The Standard Black-Green Midrange Compendium


PT Guilds of Ravnica may have had a Top 8 filled to the brim with White Aggro, but Hans believes Golgari Midrange still has what it takes to beat any of the format's big hitters. Take a look inside to know all about the inside-outs of B/G Midrange in Standard!

It's no secret that I've been spending a ton of time on MTG Arena playing Black-Green Midrange, a.k.a. The Rock, to various degrees of success. Due to the waxing and waning of the fast-evolving Standard metagame, I've played multiple iterations of the archetype. In this week's article, I examine, analyze, and build upon the decklists we've seen so far. Find a comfortable chair to sit down in because this is going to be a long one!

The Current State of Standard

Aetherworks Marvel

There have been many good reasons in the past to not delve into Standard. Standard of the past few years has been dominated by a de facto best deck, whether that be G/B Delirium, Temur Energy, Mardu Vehicles, Mono-Red, or B/R Chainwhirler. A large part of the reason were format-warping cards that bent – or broke – the format to revolve around them. Aetherworks Marvel, Gideon, Ally of Zendikar, and Hazoret the Fervent were cards that dominated their respective environments, and the decks that built themselves used these cards as their pillars to rise above the rest. This created a format wherein players either played the best deck or the best deck built to counter the best deck. This left very little space for rogue decks and tier 2 decks to find a foothold in Standard.

Thankfully, Guilds of Ravnica Standard has been a Breeding Pool of innovative deck ideas, both at the macro and micro level. Players adapted to fight the deck considered as the best deck for a given weekend by picking up a different archetype or making changes to their decks' 75. This means that we're not only seeing a plethora of different archetypes – aggro, control, midrange, and combo – but we're also seeing single archetypes break off into variations that have strengths and weaknesses, which can be beneficial or detrimental depending on the direction of the metagame.

The Rock

Carnage Tyrant

Black-Green Midrange is one such deck where the "exact 75" has varied widely depending on the week. At the beginning of the format, the Golgari lists debated whether to play four copies of Llanowar Elves or not. Pro player and writer for Channel Fireball Mike Sigrist posted the following list in his article last October:

I took this decklist out for a spin and played three rounds in the Competitive Constructed queues on MTG Arena. I finished 14-4 overall (5-1, 4-2, 5-1) and felt very comfortable with the configuration. The deck had game against the field. Most surprisingly, the power of Carnage Tyrant was oftentimes enough to overpower control decks that relied on Teferi, Hero of Dominaria to carry them home. In some games, I was grinding Jeskai control decks down to the point that they were running out of threats to win the game. One memorable game involved my Jeskai opponent casting an Expansion // Explosion for eighteen, putting me down to seven life, leaving me with four cards in my library, then decking out the next turn.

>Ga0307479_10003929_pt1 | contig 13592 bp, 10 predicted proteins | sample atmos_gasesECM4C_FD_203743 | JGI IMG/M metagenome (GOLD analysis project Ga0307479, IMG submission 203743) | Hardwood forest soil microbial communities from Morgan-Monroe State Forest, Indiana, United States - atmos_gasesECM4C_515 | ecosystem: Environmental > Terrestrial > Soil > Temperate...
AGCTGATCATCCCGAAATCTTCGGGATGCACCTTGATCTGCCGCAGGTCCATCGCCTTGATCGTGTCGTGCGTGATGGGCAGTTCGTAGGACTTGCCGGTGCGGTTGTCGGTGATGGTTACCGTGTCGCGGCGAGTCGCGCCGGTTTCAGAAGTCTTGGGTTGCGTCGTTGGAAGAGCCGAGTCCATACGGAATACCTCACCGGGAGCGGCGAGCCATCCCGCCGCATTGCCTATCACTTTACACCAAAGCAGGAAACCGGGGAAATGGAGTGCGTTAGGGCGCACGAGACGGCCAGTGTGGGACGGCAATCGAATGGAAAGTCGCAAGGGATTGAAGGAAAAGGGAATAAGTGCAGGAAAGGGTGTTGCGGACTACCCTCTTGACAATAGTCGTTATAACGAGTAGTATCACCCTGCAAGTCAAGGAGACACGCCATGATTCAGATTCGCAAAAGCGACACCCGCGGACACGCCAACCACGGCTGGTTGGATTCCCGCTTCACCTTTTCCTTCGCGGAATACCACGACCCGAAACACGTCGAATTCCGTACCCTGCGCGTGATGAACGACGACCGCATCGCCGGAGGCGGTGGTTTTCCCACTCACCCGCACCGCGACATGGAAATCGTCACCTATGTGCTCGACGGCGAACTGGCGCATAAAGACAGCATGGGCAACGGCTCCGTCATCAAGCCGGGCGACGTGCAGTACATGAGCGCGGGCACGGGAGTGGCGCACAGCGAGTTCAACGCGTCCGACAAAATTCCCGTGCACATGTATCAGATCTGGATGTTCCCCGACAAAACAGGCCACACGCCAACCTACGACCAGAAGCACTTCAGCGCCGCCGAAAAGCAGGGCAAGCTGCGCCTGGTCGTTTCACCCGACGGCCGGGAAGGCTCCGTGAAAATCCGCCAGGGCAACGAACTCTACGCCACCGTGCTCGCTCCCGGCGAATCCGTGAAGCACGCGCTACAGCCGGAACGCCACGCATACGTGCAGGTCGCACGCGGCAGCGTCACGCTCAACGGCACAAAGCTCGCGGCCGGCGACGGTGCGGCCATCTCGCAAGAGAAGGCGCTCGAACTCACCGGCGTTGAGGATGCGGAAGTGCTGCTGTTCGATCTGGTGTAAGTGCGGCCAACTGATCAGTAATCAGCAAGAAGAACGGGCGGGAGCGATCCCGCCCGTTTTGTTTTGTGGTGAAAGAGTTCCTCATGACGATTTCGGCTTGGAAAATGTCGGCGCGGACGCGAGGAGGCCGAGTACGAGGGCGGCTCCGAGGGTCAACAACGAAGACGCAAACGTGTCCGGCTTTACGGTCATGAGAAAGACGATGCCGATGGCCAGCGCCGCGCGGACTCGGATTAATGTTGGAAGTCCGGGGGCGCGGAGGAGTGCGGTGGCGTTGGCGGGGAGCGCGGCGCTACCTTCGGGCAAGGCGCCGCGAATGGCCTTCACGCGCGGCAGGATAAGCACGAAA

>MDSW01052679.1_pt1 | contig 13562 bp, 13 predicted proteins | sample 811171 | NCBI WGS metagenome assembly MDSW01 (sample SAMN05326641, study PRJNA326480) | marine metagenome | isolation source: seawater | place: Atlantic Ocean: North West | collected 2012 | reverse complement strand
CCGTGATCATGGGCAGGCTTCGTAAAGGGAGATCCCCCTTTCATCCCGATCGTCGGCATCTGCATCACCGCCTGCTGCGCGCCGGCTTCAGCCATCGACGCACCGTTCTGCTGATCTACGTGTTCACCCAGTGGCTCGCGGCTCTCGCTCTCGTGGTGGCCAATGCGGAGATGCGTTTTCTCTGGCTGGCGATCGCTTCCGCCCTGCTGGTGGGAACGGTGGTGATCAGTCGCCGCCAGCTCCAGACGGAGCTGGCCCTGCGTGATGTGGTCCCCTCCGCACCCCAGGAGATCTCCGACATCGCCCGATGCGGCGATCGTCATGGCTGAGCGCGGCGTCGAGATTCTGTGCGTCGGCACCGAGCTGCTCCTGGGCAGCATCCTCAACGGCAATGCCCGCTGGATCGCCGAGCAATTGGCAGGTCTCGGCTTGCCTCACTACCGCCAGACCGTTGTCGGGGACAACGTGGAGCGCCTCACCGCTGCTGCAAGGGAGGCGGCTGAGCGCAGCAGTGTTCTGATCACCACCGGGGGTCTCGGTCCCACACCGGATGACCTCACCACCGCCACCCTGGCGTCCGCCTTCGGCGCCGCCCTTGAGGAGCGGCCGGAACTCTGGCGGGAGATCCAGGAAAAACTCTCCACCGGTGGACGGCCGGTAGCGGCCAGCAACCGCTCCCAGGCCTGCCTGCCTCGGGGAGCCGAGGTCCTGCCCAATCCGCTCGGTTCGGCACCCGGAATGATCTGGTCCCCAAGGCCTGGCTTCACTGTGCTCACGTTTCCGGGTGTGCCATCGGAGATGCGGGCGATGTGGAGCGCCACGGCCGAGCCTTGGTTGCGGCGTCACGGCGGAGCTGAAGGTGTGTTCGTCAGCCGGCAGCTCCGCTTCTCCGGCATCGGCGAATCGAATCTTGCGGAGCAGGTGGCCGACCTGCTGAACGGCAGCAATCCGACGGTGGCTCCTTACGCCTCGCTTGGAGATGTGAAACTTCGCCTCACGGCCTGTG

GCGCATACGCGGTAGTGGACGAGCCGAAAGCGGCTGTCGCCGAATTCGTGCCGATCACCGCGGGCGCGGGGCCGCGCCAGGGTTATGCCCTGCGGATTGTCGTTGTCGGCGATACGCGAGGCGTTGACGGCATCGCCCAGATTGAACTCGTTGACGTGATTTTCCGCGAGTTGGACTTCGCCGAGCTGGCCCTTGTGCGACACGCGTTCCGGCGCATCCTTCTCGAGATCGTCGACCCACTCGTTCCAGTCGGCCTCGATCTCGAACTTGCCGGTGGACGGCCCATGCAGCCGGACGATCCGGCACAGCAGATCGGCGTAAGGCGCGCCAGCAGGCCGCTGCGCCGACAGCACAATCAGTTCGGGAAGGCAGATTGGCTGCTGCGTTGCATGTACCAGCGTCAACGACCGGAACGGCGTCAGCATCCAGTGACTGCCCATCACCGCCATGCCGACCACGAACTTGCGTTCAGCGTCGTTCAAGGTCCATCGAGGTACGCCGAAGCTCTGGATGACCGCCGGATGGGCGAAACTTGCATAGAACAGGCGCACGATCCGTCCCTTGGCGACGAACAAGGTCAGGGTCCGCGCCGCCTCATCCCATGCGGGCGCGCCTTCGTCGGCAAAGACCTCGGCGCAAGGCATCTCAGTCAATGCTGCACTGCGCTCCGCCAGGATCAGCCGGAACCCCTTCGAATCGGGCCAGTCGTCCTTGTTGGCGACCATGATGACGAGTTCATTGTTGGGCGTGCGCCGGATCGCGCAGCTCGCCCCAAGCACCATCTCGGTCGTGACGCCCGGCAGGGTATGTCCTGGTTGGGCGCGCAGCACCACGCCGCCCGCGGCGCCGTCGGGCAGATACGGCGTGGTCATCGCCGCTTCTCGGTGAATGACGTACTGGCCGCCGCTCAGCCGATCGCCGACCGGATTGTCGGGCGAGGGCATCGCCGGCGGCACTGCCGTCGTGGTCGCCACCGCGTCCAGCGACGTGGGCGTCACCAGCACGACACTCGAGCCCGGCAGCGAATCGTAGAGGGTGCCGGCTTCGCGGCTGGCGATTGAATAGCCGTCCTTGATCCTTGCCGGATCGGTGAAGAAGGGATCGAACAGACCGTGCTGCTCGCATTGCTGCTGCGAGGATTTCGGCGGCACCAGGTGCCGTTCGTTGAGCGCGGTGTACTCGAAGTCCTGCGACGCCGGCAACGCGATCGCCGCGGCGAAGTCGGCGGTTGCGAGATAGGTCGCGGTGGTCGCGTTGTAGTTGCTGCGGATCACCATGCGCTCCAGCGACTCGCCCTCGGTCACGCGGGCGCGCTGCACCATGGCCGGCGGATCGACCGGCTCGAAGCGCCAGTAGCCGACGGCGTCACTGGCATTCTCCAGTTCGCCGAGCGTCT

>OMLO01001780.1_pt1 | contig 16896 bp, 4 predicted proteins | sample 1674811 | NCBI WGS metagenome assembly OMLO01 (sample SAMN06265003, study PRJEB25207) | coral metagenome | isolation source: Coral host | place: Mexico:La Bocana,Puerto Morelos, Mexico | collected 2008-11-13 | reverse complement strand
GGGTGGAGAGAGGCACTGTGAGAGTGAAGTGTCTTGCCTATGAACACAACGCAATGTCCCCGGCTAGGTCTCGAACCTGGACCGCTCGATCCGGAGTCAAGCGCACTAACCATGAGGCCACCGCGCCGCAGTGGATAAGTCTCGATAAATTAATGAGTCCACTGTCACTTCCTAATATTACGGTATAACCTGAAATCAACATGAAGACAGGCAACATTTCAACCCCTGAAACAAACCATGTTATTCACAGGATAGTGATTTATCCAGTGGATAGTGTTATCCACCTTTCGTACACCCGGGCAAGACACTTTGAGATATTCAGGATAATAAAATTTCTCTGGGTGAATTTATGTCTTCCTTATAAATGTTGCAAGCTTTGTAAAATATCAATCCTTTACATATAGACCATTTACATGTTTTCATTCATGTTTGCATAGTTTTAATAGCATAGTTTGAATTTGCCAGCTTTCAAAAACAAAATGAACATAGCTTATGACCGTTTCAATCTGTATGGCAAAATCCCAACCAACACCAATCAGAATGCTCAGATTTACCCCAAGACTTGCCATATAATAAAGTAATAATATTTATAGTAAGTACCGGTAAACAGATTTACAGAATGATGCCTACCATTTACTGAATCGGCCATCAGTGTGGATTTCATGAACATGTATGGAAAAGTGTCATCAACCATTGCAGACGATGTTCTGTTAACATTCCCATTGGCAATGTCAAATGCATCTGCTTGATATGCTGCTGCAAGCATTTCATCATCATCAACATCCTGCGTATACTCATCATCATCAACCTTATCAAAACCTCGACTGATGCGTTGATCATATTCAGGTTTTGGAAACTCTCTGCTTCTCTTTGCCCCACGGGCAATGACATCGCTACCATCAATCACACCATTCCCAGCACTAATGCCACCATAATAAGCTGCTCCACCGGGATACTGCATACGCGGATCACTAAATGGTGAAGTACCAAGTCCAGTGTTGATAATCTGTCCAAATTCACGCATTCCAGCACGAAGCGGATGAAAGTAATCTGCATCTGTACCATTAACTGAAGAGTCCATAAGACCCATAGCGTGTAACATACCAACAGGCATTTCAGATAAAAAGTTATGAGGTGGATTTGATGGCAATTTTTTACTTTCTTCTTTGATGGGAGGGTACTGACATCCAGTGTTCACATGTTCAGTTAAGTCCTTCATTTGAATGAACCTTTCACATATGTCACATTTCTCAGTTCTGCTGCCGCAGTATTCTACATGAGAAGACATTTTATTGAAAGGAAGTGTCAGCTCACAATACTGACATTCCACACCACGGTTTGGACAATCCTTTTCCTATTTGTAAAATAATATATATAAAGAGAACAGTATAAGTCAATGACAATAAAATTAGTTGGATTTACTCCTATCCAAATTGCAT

Siggy Rock in MTG Arena

Then came the emergence of U/R Phoenix.

U/R Phoenix by Eduardo Sajgalik, GP New Jersey 2018, 6th Place
21Lands 12Creatures 27Instants and Sorceries
6Island 4Arclight Phoenix 1Beacon Bolt
7Mountain 4Crackling Drake 4Chart a Course
4Steam Vents 4Enigma Drake 4Crash Through
4Sulfur Falls   1Lava Coil
    2Maximize Velocity
    3Tormenting Voice
    4Warlord's Fury
1Beacon Bolt 2Disdainful Stroke 2Dive Down
3Fiery Cannonade 2Firemind's Research 2Lava Coil
3Niv-Mizzet, Parun 2Spell Pierce  

Mike Sigrist's Golgari list (as well as most stock lists) have very few dedicated answers to fliers. Vivien Reid is a noted exception, but her ability is a five-mana sorcery effect and matches poorly against turn 3, double Arclight Phoenixes. Furthermore, the dearth of exile effects meant that the Phoenixes would keep recurring and bashing in for three at a time, making our death an inevitable one.

Going Big (And Going Home)

The B/G Midrange deck needed further fine-tuning and testing to figure out optimal play patterns in the matchup. I came across Seth Manfield's list that he played at GP New Jersey.

Seth keenly identified the power of mana accelerants and built a streamlined approach of slamming card advantage engines and threats above the curve. A turn 3 Karn, Scion of Urza generated a stream of cards, and Carnage Tyrant coming out on turn 4 and 5 was a powerful mirror breaker. Filled with hope and high expectations, I exported Seth's list onto MTG Arena and played a succession of miserable Competitive Constructed events that ended in a cumulative 1-6 (0-2, 1-2, 0-2). What went wrong? I drew these conclusions about the pros and cons of Seth's Golgari Midrange build:

  1. The deck was notedly more prone to mana screw than other variations.
Druid of the Cowl

Due to the heavy reliance on mana dorks, the deck eschews a higher land count and the explore-creature package. Not having Merfolk Branchwalker and Seeker's Squire meant that we no could longer dig for lands when needed. Having Druid of the Cowl or Llanowar Elf picked off also meant a significant setback to our mana.

  1. The matchups where Karn was irrelevant were uphill battles.
Karn, Scion of Urza

Because Seth's build was meant to take advantage of the turn 3 planeswalker, matchups where a turn 3 Karn was not important left the Golgari deck with a game plan that wasn't building towards winning. As the metagame continued to shift and White Aggro decks became more and more prevalent, I was forced to choose between tapping out for a planeswalker that my opponent could kill or simply ignoring and holding back my mana dorks as a sort of meager defensible measure. In other words, certain matchups forced my deck to go into two different directions, which my opponents exploited. The deck died doing nothing of significance.